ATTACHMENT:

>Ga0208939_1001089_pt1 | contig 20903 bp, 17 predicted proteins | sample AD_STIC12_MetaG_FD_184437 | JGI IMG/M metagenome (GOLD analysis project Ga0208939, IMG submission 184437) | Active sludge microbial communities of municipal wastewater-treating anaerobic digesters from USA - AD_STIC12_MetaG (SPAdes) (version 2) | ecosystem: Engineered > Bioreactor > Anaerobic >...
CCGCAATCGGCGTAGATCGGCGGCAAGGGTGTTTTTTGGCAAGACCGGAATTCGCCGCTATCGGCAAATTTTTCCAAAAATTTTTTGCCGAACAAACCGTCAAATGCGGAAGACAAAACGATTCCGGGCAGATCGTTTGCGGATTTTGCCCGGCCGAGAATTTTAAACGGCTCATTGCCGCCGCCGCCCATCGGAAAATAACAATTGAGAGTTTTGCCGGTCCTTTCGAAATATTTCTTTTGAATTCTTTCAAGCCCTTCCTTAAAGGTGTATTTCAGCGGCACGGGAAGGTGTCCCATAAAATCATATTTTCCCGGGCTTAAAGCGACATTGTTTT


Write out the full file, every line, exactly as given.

>Ga0208939_1001089_pt1 | contig 20903 bp, 17 predicted proteins | sample AD_STIC12_MetaG_FD_184437 | JGI IMG/M metagenome (GOLD analysis project Ga0208939, IMG submission 184437) | Active sludge microbial communities of municipal wastewater-treating anaerobic digesters from USA - AD_STIC12_MetaG (SPAdes) (version 2) | ecosystem: Engineered > Bioreactor > Anaerobic >...
CCGCAATCGGCGTAGATCGGCGGCAAGGGTGTTTTTTGGCAAGACCGGAATTCGCCGCTATCGGCAAATTTTTCCAAAAATTTTTTGCCGAACAAACCGTCAAATGCGGAAGACAAAACGATTCCGGGCAGATCGTTTGCGGATTTTGCCCGGCCGAGAATTTTAAACGGCTCATTGCCGCCGCCGCCCATCGGAAAATAACAATTGAGAGTTTTGCCGGTCCTTTCGAAATATTTCTTTTGAATTCTTTCAAGCCCTTCCTTAAAGGTGTATTTCAGCGGCACGGGAAGGTGTCCCATAAAATCATATTTTCCCGGGCTTAAAGCGACATTGTTTT